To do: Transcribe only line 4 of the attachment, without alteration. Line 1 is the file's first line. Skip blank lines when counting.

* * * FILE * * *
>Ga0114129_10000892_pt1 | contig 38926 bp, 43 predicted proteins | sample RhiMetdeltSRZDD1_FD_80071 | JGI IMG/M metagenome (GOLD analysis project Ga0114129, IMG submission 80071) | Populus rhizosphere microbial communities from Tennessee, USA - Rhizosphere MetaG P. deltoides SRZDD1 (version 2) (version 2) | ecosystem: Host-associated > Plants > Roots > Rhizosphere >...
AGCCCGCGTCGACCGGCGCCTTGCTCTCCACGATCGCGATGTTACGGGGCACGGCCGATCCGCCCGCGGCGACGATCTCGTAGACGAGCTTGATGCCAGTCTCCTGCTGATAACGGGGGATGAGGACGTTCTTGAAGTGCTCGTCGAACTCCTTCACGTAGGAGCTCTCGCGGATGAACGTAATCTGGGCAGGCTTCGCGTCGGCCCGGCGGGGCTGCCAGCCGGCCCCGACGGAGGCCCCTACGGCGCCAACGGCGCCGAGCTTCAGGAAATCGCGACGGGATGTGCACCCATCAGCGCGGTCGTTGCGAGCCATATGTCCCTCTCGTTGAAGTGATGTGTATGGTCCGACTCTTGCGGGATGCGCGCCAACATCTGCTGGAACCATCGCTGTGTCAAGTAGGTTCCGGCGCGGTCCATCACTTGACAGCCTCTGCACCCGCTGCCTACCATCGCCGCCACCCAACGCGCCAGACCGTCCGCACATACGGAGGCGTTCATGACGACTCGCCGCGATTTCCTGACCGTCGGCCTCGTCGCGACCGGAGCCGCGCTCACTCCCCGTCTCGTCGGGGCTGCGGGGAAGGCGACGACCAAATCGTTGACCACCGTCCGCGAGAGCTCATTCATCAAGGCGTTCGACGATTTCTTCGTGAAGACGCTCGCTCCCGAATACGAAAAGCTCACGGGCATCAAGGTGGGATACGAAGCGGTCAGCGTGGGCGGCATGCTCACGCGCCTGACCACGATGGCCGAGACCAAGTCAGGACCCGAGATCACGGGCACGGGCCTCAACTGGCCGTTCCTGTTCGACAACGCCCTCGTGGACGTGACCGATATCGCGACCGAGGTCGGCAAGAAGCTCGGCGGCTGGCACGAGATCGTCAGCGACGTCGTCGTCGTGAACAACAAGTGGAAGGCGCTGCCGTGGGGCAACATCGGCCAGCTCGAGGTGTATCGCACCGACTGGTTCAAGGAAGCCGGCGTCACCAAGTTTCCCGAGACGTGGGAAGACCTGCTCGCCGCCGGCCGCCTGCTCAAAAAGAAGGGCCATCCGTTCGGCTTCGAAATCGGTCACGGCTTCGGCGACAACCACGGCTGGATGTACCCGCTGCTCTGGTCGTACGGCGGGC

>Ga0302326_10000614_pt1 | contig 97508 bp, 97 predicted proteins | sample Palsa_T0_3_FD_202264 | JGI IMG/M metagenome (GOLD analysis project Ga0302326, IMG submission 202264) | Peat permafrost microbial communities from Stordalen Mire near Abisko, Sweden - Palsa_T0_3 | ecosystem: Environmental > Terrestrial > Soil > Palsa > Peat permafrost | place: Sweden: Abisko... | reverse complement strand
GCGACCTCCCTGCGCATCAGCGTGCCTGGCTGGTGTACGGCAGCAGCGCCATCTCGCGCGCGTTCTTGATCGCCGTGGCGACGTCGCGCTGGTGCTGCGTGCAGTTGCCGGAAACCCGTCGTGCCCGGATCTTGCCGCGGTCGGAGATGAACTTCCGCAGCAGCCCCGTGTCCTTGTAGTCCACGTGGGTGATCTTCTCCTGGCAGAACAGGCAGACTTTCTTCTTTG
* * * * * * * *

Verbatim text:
GCGACCTCCCTGCGCATCAGCGTGCCTGGCTGGTGTACGGCAGCAGCGCCATCTCGCGCGCGTTCTTGATCGCCGTGGCGACGTCGCGCTGGTGCTGCGTGCAGTTGCCGGAAACCCGTCGTGCCCGGATCTTGCCGCGGTCGGAGATGAACTTCCGCAGCAGCCCCGTGTCCTTGTAGTCCACGTGGGTGATCTTCTCCTGGCAGAACAGGCAGACTTTCTTCTTTG